Sharef, his wife and three children were prevented from boarding their connecting flight to New York from Cairo on Saturday, detained overnight at Cairo airport and forced to board a flight back to the northern Iraqi city of Erbil on Sunday morning.

"We were treated like drug dealers, escorted by deportation officers," Sharef told Reuters by telephone from Cairo airport.

Iraq's former ambassador to the United States, Lukman Faily, said Trump's ban was unfair to a country that itself has been a victim of attacks, and could backfire.

Iran vowed to retaliate. Sudan called the action "very unfortunate" after Washington lifted sanctions on the country just weeks ago for cooperation on combating terrorism. A Yemeni official expressed dismay at the ban.

Britain's most successful track athlete, Olympic champion Mo Farah, slammed the policy in a statement.

"On 1st January this year, Her Majesty the Queen made me a Knight of the Realm. On 27th January, President Donald Trump seems to have made me an alien," said Farah, who was born in Somalia, came to Britain as a child and who currently lives with his wife and children in Oregon.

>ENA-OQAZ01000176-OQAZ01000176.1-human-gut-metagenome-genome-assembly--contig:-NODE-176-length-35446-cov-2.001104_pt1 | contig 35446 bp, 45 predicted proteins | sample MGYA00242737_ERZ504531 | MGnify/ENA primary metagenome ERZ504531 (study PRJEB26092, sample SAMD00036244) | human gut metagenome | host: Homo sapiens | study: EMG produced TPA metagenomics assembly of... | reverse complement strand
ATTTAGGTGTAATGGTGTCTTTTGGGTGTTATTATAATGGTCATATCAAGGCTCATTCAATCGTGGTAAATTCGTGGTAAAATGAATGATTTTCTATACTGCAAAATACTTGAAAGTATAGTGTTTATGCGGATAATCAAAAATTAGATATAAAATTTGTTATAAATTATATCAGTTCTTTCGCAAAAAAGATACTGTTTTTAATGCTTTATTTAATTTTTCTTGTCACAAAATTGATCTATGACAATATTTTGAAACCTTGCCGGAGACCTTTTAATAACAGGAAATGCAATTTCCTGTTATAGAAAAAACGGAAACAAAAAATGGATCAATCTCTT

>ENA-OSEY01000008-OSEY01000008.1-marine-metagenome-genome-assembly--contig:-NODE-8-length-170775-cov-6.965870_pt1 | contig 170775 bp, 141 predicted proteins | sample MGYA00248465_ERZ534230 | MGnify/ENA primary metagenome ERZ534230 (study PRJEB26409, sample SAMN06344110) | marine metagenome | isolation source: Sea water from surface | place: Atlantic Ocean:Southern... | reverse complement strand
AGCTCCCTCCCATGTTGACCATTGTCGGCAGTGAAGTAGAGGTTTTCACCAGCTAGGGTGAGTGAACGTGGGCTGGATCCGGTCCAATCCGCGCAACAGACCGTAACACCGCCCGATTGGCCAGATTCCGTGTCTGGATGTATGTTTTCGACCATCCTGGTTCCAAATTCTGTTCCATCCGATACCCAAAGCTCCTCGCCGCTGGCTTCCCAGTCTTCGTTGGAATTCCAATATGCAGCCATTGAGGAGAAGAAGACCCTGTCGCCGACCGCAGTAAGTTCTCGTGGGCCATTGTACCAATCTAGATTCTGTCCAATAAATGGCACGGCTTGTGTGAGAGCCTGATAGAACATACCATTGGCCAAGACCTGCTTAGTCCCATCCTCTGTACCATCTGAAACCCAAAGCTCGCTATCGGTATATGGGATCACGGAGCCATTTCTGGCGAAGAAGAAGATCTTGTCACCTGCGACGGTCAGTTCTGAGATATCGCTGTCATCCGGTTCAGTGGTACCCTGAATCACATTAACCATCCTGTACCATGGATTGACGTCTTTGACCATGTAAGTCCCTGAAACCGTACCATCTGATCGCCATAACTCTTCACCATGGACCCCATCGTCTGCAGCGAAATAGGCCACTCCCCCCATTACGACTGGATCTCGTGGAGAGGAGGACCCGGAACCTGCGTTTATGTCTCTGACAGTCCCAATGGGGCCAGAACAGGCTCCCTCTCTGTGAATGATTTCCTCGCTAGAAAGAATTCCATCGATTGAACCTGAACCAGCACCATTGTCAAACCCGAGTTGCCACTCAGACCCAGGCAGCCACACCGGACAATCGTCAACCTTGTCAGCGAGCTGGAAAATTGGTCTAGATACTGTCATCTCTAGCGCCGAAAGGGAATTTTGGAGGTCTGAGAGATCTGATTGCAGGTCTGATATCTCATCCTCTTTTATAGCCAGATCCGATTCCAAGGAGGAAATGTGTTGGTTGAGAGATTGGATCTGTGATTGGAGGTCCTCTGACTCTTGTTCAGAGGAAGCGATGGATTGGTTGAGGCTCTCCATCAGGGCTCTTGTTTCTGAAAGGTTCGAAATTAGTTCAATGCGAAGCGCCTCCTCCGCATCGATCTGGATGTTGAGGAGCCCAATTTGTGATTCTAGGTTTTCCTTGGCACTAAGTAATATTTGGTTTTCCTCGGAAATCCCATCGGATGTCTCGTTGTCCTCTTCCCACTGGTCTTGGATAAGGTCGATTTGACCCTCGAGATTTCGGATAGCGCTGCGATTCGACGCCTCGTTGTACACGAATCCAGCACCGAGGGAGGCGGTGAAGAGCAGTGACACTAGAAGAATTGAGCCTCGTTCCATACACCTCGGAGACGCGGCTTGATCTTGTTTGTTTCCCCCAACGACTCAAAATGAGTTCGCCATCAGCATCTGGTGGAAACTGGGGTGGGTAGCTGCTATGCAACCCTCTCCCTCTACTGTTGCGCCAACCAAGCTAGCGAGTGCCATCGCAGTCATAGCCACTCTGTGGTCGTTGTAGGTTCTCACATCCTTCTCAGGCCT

Confusion abounded at airports on Saturday as immigration and customs officials struggled to interpret the new rules. Some legal residents with green cards, or the right to residency, who were in the air when the order was issued were detained at airports upon arrival.

Airlines were blindsided and some cabin crew were barred from entering the country. Emirates, the world's largest long-haul airline, has had to change flight attendant and pilot rosters on services to the United States because of the ban, an airline spokeswoman said Sunday.

Thousands of refugees seeking entry were thrown into limbo. Melanie Nezer of the Hebrew Immigrant Aid Society said she knew of roughly 2,000 who were booked to come to the United States next week.

(Reporting by Doina Chiacu, Susan Cornwell and Steve Holland in Washington; Mica Rosenberg, Jonathan Allen, Melissa Fares, Daniel Trotta and David Ingram in New York; Andrea Hopkins, Anna Mehler Paperny in Toronto; Andrea Shalal and Andreas Rilke in Berlin, Paul Sandle in London; Alexander Cornwell in Dubai, Arwa Gaballa, Eric Knecht in Cairo, and Michael Georgy in Erbil; Writing by Frances Kerry; Editing by Mary Milliken)